And guess what? This isn’t idle gossip, or a “smear campaign”. The Nauglers have aired so much dirty laundry, that we can take their history, and learn from it – the past causes the present, and so the future. The math is there! And the math says that they lack the ethic to care for their property, their possessions (kids included), as well as their own human waste. To get around the physical work of maintaining a humanure compost, they just lie about it. In the ethics department, they score a zero. And Nicole cant but brag about her pile of shit, driven by spite – I mean, she subtly brought the topic of composting up on Facebook, just recently.

    P.S. Where is Smokey Bear when you need him?!?!

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  32. Can I just add…
    Nicole thinks her version of waste disposal – that is, dumping buckets of shit on the ground and lying about it – is better than modern plumbing, according to her Facebook.
    …Did you know, Nicole, that even in 1650 BCE, there existed elaborate systems of sewage disposal, made with clay pipes. 1650 BCE! In the Aegean Bronze Age! Get it together, crazy! Provide your children with a fucking toilet, already!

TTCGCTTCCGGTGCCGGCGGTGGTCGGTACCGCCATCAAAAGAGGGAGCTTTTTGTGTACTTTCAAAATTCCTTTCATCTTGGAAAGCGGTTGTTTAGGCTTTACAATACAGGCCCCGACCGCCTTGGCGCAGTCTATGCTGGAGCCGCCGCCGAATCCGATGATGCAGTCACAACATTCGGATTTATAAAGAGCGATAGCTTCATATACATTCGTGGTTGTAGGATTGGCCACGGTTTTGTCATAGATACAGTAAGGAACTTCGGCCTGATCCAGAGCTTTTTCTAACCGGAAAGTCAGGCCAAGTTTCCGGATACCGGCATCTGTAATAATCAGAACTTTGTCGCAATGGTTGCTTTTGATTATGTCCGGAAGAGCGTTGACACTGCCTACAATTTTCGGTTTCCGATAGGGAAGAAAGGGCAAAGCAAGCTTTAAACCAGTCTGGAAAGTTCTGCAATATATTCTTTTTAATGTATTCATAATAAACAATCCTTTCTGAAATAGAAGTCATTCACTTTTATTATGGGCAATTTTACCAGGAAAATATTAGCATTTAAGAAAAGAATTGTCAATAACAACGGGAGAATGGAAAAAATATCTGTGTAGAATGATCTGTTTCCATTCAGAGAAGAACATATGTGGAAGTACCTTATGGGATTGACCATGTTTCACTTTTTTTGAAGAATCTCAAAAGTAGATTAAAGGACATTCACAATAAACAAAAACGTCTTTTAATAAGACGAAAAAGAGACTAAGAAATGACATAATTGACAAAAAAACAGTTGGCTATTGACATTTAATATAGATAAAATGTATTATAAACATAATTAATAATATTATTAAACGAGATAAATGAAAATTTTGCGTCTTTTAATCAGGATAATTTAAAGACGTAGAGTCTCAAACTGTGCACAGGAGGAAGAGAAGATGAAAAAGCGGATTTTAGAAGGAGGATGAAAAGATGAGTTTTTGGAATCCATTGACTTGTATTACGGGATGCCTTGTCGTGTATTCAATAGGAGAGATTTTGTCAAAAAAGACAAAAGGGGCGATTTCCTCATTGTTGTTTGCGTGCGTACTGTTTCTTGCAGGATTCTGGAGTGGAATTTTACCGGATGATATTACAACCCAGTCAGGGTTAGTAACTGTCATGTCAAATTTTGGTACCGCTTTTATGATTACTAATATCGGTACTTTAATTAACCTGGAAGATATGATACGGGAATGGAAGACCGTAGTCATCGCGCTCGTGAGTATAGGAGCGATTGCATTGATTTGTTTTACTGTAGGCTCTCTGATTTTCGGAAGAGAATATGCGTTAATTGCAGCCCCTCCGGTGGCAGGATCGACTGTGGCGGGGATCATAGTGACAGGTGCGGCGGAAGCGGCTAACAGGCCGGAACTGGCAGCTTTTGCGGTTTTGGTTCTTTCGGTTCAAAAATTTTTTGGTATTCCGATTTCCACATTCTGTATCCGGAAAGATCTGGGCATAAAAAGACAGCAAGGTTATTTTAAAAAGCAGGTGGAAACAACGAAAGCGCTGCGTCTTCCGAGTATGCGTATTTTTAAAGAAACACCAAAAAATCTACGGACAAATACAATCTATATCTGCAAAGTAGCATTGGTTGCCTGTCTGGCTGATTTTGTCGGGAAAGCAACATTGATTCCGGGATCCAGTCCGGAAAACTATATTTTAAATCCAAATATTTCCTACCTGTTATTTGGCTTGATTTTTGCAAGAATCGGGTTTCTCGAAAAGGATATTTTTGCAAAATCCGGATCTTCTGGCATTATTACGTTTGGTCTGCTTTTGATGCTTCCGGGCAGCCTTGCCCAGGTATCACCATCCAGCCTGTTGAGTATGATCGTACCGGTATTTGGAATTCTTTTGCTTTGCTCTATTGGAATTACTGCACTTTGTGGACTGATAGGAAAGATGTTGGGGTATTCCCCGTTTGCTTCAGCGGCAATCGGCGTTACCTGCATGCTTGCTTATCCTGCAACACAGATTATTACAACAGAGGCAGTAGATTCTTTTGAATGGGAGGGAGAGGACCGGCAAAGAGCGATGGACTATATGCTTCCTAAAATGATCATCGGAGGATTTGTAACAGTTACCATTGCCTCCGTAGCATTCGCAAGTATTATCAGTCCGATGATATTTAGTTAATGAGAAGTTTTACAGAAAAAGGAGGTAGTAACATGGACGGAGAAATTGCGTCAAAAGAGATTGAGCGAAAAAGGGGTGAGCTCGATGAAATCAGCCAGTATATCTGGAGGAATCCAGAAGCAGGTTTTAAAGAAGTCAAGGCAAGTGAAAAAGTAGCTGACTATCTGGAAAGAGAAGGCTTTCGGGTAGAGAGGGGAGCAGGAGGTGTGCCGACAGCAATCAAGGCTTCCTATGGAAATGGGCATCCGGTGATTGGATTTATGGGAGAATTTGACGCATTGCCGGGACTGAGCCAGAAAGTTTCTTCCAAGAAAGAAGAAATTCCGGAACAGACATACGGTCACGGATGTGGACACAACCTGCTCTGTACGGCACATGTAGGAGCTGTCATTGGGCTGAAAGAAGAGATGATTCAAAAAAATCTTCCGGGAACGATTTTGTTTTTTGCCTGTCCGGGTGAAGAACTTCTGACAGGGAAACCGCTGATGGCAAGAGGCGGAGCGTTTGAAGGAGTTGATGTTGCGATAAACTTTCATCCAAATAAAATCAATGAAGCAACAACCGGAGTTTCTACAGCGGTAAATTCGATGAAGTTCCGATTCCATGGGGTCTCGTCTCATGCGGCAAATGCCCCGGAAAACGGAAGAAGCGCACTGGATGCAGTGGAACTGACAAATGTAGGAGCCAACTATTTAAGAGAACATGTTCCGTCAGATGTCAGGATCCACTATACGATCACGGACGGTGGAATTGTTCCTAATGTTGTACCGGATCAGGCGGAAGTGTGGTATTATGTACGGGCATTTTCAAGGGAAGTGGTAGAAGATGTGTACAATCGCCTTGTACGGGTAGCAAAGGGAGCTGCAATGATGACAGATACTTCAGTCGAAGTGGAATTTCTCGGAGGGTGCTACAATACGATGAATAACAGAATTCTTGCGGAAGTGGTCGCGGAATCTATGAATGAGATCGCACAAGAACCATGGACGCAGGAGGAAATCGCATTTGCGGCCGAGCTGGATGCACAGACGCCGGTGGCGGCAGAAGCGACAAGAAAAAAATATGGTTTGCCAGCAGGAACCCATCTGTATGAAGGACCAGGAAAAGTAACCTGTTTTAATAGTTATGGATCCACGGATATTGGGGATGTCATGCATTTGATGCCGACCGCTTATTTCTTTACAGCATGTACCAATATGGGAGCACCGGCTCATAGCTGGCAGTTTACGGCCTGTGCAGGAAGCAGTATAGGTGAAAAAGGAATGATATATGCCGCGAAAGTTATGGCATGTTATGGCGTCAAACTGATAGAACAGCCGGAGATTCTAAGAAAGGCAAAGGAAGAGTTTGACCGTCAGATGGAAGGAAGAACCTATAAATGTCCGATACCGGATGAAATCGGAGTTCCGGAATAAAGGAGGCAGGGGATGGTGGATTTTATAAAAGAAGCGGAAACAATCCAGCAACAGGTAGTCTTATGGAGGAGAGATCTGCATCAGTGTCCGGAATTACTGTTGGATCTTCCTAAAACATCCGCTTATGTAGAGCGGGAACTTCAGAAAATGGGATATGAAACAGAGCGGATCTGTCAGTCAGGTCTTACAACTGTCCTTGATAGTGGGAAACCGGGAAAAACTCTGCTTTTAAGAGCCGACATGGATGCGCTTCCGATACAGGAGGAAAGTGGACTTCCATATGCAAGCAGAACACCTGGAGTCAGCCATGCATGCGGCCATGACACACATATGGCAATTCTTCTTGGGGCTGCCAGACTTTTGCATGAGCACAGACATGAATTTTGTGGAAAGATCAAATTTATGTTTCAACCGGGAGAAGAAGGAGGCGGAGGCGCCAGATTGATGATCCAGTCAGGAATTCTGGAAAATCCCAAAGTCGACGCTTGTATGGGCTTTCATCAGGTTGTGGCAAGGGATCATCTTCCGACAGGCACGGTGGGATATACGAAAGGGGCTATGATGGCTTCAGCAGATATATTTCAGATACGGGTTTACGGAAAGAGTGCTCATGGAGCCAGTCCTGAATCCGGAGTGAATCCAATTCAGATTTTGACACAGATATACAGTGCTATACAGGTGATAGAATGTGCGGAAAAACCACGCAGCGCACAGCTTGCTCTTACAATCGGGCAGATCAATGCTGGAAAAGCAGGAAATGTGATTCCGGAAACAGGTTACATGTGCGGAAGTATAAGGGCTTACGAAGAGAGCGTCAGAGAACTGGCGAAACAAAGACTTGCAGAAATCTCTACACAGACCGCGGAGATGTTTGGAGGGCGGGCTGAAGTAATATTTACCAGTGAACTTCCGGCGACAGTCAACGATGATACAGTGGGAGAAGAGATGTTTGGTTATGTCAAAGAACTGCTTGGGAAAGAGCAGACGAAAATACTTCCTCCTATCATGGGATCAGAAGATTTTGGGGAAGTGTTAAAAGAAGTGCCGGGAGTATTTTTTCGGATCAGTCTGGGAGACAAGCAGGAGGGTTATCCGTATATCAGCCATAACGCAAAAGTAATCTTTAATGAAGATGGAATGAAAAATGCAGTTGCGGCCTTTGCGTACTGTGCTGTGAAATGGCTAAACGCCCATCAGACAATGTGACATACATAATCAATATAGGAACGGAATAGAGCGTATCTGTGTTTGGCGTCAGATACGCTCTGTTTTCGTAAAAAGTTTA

Ugh. I.cant.even.

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  33. When I saw her post over there on the blessed site about how they cook , I wanted to tell her that carbon build up on cast iron does not represent a well seasoned skillet. It does, however, represent a very neglected skillet. I also wanted to tell her that if she must post pictures of how they homestead up for the world to see, she needs to be convincing. For instance, she should at least stack her cinder blocks neatly and let the fire burn down so that her cooking grill is hot and the heat more concentrated. I wanted to scream if you want to convince those of us who know a little something that you know a little something, make an effort to make it look like you half ass care about doing something…anything right.